I’d thought it was hitching in the dark that was working against me but having gone through the rigmarole of finding a quiet corner of a recreation ground to sleep and cooked my porridge in a playground the following morning, daylight was doing me no favours.
Thumb in, sign down and rucksack on. Time to take action.
I didn’t let the futility of walking in the direction of Wales from London register. It felt good to be moving and the effort of walking was far less than that of maintaining the positive mindset and facial expression required for hitching. Besides, I was freezing. I’d been roadside for a good hour or two and no amount of running on the spot could keep the blood flowing to my finger tips.
It was a cool winter’s day and the walk to Eton was a pleasant one. I turned right and made a beeline for the next sliproad onto the M4. I scrambled up and over the boundary to an A-road and walked sheepishly along its side – there was no way I could hitch on here. I marched onwards but, two roundabouts later, there was still no sign of a suitable hitching point and I ducked away from the road to lunch by a hotel car park, away from the drone of traffic. By “lunch”, I mean two bananas and half a packet of chocolate digestives – the contents of my cupboards emptied into my rucksack the afternoon before.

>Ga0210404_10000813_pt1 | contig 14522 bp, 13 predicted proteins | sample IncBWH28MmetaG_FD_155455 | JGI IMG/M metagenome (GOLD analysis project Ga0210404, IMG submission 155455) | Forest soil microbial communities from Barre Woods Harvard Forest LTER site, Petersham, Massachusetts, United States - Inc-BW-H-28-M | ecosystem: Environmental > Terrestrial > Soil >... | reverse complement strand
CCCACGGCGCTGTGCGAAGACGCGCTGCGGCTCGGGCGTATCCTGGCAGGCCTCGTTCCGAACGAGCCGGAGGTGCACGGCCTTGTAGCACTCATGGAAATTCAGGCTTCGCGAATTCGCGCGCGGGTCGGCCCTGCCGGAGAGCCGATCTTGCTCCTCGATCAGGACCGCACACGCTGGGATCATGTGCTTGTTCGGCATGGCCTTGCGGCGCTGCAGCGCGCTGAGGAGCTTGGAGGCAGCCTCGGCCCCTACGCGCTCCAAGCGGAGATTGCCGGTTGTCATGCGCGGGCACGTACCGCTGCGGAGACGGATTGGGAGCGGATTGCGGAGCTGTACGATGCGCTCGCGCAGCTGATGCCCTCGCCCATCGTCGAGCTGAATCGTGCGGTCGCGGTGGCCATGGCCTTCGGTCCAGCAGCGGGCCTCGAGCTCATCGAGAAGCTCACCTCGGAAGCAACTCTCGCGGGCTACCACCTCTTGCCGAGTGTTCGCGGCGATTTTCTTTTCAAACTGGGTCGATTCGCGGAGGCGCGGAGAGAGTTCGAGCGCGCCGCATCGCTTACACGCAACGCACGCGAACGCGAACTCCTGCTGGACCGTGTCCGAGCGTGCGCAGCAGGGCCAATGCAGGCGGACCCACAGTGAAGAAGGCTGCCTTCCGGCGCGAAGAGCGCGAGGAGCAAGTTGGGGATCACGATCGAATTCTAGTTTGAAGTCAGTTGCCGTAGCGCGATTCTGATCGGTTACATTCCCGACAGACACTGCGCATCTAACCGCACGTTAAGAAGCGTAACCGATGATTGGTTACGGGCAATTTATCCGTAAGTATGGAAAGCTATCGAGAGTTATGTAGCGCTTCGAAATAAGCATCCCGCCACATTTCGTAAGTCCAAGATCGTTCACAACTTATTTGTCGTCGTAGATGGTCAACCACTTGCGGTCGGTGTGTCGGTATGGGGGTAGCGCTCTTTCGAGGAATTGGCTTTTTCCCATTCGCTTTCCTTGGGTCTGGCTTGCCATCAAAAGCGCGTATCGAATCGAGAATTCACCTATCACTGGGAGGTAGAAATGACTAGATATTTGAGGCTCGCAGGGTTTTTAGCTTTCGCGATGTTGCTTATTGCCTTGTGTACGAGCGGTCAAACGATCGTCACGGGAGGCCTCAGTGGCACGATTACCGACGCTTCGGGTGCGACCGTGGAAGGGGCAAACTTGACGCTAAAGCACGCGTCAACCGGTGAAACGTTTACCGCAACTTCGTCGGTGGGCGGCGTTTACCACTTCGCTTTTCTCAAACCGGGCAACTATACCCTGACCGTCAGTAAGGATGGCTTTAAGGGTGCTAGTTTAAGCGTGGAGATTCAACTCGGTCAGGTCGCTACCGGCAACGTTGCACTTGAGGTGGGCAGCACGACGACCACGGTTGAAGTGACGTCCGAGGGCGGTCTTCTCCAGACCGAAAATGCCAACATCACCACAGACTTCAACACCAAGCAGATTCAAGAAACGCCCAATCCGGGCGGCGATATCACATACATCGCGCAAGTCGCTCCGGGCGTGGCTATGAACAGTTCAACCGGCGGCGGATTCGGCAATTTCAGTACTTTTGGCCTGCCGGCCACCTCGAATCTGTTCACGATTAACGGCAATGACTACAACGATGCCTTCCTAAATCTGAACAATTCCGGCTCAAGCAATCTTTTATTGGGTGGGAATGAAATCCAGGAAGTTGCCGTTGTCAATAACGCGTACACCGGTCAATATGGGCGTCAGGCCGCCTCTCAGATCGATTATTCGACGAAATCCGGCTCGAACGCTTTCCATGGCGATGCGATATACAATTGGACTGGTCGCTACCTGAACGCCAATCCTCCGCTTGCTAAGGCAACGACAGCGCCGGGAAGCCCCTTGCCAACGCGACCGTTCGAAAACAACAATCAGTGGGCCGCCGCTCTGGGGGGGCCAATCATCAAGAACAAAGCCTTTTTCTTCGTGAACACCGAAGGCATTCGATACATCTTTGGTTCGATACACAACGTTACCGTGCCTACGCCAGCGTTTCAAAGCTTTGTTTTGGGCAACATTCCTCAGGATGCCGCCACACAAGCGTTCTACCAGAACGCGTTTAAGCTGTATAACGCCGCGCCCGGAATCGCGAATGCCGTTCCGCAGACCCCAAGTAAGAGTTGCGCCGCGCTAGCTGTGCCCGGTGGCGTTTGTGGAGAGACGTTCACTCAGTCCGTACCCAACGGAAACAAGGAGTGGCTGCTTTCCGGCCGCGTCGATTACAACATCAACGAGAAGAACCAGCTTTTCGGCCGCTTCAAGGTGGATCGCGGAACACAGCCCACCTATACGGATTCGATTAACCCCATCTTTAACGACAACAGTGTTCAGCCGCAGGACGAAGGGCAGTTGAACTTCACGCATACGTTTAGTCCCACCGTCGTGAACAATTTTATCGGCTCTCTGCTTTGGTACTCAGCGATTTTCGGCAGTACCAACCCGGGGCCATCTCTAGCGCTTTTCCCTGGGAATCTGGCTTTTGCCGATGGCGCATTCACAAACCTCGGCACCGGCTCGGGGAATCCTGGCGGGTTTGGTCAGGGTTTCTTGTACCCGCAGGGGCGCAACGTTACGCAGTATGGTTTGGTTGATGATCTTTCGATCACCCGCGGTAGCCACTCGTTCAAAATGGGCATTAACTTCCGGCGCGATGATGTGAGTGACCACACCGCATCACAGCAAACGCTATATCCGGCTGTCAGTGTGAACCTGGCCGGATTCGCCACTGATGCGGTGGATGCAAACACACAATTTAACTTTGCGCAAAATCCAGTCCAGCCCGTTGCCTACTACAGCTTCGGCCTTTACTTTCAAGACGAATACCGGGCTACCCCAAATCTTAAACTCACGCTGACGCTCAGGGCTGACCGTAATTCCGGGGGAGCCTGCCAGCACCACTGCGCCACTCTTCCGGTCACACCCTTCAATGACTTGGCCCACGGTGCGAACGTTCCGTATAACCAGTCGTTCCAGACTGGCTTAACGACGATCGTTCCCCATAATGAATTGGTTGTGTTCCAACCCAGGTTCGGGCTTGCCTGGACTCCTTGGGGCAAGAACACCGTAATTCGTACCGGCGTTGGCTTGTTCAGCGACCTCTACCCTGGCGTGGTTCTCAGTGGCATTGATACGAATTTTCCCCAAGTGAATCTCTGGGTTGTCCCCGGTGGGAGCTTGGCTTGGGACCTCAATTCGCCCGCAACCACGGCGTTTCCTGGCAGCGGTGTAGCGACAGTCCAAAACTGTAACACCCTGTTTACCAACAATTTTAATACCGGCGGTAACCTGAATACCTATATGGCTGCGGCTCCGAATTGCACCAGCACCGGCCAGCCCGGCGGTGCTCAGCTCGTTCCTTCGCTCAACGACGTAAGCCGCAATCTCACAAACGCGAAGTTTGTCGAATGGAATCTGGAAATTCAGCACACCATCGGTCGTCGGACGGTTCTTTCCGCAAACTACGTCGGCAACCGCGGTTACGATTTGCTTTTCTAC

I was at a loss of what to do. I couldn’t possibly hitch here – no places to stop, too many junctions, roads too busy – I could keep walking but who was to say it was going to change anywhere between here and Cardiff, my first destination? Sitting still wasn’t an option and walking back too depressing so without any logical backing, I kept walking.
And what a place to walk!
Let me tell you that the A4 between Slough and Maidenhead has a lot to offer – Staples, Dixons, McDonalds, Sara Lee factory – and all of this on the wonderful convenience of a large strip of concrete with easy parking access. Arguably less designed for the pedestrian but who am I to complain? Headphones helped drown out the engines but I couldn’t quell the hunger in my stomach. I’d eaten more than enough biscuits for one day and there was not a supermarket in sight. Marks & Spencer didn’t count and corner shops were unlikely to fit my budget.